musings on Adam’s relationsh­ip with David Bowie (intense), his feelings about boarding school (troubled), and his friendship with the boys he met at Westminste­r, including Theroux and Cornish (a right laugh). Adam makes jokes about everything we talk about, even death and dying, but he always counters this with something thoughtful.

Speaking to him so soon after the death of his mother, it’s impossible not to compare the experience­s of each parent’s passing, since it’s clear the period before his father’s death was no picnic. ‘I’d been hoping for a reconcilia­tion with him where I might be able to tie up loose ends in our relationsh­ip and talk to him about the things we’d avoided when I was younger. I’d like to have known why he sent us to boarding school, which I hated, when we were so young, and why he was obsessed by class. I wanted to have these big conversati­ons with him,’ he says. ‘But death isn’t neat and I had unrealisti­c expectatio­ns. He was of a generation and character that doesn’t like to share like that, so it was never going to happen, however much I wanted it. When he died, I think it was a relief for him and honestly, it was for me, too. He wasn’t having a great time and, by 91, he’d lived until a fine age.’

Adam’s experience may well be familiar to many of us in our late 40s and early 50s, who are squeezed between caring for elderly parents while still parenting children, and simultaneo­usly running a career. But if his father’s death brought Adam some relief, his mother’s has been more shocking, something he spoke about in an extraordin­arily candid chat with Cornish on his podcast, occasional­ly breaking down in tears.

‘When we decided Mum should stay, I was mindful that becoming a carer isn’t straightfo­rward, but I’d learned lessons and hoped it would be a rewarding experience for all of us.’ He pauses, and I hear his voice cracking. ‘Mostly, I just wanted Mum to be happy. She’d been so independen­t and just wanted me and the kids to get on with having fun and not worry about her.’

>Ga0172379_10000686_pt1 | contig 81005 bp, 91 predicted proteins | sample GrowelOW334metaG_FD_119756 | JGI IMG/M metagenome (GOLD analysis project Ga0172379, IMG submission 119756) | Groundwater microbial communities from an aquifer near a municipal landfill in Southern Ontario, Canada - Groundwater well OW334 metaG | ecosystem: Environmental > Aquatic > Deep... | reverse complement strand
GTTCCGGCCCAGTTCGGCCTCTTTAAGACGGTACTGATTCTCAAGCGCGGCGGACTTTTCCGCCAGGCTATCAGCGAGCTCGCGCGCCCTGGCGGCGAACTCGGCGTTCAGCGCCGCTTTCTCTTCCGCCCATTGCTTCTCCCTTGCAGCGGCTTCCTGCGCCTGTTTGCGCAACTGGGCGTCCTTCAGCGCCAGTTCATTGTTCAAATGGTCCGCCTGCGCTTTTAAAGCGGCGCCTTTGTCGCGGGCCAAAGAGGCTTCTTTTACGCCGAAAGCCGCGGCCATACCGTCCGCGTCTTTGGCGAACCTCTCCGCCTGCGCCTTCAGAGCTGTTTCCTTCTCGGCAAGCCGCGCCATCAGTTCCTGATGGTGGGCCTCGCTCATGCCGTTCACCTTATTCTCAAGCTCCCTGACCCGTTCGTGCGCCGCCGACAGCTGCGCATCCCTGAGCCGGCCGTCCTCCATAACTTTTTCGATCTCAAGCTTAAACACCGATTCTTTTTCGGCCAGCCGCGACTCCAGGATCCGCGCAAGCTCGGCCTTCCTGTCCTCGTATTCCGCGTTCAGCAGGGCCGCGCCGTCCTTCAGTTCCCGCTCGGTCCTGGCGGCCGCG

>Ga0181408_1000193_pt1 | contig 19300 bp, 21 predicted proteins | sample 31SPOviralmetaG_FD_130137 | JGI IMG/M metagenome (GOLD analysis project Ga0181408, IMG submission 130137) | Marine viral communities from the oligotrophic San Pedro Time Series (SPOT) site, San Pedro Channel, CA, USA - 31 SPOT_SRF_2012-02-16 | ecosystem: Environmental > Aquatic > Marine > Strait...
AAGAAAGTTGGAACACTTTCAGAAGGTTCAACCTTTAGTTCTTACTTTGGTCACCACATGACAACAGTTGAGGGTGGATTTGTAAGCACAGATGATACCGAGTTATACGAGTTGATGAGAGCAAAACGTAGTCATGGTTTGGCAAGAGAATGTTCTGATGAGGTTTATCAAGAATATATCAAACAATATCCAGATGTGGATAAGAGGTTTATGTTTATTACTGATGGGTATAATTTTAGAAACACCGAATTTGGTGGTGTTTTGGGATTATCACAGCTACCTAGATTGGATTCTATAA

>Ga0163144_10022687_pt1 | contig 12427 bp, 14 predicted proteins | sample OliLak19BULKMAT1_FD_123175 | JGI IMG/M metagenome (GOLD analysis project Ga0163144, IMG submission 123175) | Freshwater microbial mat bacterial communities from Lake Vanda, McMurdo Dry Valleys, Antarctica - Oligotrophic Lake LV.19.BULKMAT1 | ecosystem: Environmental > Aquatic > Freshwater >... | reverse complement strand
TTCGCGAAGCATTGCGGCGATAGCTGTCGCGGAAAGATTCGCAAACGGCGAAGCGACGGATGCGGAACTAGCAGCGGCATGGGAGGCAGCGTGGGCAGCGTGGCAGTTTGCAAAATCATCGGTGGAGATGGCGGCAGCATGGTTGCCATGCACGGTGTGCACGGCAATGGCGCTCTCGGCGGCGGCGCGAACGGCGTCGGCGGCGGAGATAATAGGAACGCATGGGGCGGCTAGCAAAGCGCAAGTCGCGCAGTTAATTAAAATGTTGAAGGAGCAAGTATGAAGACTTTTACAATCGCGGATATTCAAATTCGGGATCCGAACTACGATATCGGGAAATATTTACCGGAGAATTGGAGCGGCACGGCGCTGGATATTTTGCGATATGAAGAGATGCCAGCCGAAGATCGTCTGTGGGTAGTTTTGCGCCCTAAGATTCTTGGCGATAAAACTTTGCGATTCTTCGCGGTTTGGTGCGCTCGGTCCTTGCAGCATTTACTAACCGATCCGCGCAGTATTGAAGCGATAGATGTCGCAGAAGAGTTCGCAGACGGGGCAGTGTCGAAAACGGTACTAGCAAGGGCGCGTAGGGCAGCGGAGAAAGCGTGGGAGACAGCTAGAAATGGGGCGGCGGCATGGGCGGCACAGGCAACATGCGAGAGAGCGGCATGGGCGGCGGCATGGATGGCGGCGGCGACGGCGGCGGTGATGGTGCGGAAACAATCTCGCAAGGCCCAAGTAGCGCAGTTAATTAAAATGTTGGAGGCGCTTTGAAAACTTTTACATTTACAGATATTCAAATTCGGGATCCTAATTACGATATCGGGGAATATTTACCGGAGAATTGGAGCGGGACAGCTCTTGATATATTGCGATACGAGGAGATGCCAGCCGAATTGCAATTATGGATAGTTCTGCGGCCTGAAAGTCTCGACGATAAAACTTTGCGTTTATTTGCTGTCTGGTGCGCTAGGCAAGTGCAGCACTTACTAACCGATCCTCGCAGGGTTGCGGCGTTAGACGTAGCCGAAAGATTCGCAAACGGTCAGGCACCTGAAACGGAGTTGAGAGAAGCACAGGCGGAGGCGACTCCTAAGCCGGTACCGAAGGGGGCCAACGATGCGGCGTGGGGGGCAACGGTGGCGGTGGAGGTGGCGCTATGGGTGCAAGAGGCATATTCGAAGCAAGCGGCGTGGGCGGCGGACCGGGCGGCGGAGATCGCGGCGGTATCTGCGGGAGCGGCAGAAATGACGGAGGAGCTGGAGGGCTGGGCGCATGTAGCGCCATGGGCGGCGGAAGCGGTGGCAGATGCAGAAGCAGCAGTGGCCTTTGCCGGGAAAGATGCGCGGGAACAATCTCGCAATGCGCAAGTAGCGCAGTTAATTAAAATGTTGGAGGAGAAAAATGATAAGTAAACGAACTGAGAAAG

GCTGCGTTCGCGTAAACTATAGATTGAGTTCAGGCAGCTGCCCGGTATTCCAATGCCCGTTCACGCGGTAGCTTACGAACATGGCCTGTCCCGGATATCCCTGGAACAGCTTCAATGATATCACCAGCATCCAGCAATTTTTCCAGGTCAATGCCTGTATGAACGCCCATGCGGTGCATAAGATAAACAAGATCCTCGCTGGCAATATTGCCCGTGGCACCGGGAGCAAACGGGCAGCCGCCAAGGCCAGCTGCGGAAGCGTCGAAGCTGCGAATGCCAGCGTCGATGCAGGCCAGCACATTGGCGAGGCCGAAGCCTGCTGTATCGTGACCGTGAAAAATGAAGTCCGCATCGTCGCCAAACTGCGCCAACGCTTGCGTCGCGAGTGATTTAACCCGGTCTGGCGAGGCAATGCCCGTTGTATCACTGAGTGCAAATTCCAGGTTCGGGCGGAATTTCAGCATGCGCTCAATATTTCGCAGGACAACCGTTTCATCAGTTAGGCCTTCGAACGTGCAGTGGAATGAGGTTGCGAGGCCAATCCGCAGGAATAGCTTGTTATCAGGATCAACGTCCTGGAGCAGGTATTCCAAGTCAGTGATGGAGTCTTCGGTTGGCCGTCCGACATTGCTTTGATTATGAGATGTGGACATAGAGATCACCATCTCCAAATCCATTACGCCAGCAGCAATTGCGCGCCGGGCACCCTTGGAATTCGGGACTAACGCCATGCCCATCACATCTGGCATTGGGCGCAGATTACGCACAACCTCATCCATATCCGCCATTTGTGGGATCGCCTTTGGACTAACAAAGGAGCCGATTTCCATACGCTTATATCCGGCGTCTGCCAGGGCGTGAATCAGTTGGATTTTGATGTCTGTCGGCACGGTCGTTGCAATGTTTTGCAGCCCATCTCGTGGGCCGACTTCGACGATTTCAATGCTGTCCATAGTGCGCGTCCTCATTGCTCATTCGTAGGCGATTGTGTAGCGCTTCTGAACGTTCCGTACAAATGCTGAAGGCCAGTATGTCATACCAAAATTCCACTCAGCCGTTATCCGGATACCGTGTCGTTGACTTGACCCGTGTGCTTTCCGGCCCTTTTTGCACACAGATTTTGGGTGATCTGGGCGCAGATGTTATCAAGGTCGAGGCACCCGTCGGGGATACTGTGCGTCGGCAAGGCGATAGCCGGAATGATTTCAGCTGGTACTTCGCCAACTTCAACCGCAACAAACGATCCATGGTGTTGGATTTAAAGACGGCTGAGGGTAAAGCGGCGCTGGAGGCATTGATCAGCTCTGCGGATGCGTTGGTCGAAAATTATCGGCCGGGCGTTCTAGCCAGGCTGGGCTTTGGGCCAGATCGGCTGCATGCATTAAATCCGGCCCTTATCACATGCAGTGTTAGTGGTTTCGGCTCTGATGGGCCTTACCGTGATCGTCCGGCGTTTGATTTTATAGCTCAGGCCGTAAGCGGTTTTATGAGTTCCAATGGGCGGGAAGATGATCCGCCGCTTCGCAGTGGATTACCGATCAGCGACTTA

Does he have regrets, I ask, and does he have any advice for other people caring for a sick parent, or indeed anyone close to the end of their life? ‘Oh, definitely.

I wish I’d told her she’d been a great mum and thanked her more regularly for what she gave us as kids. I also wish I’d chatted with her more about her own life, rather than going on about mine.’

Her death has, inevitably, ‘been a stark reminder of my own mortality and now I feel preoccupie­d by death. In my current headspace, I can’t really imagine living longer than the next five years,’ he says simply. ‘I worry about my health even though I’m one of those people who wants to hang on to their indulgence­s, too.’ I ask what sort of indulgence­s he means, concerned I might be opening a Pandora’s box of unknown addictions, ‘Oh, eating cakes and ice cream,’ he says with a grin. ‘I tried Biscoff lollies recently and now I’m hooked.’

Sugary indulgence­s aside, his life today sounds like the definition of rural domestic bliss. His rambling house in Norfolk is surrounded by barns that he’s decorated and he speaks lovingly about hanging out with his kids during lockdown, listening to Bowie and playing darts. Yet adjusting to life as a dad after the excesses of the media world he inhabited during the 1990s hasn’t come without its challenges.

‘Fatherhood was hard to start with,’ he concedes. ‘And I think I’m still in the process of trying to rein myself back in after all those years. The adjustment to family life has been gradual. I’m like a stupid great oil tanker trying to reverse course.’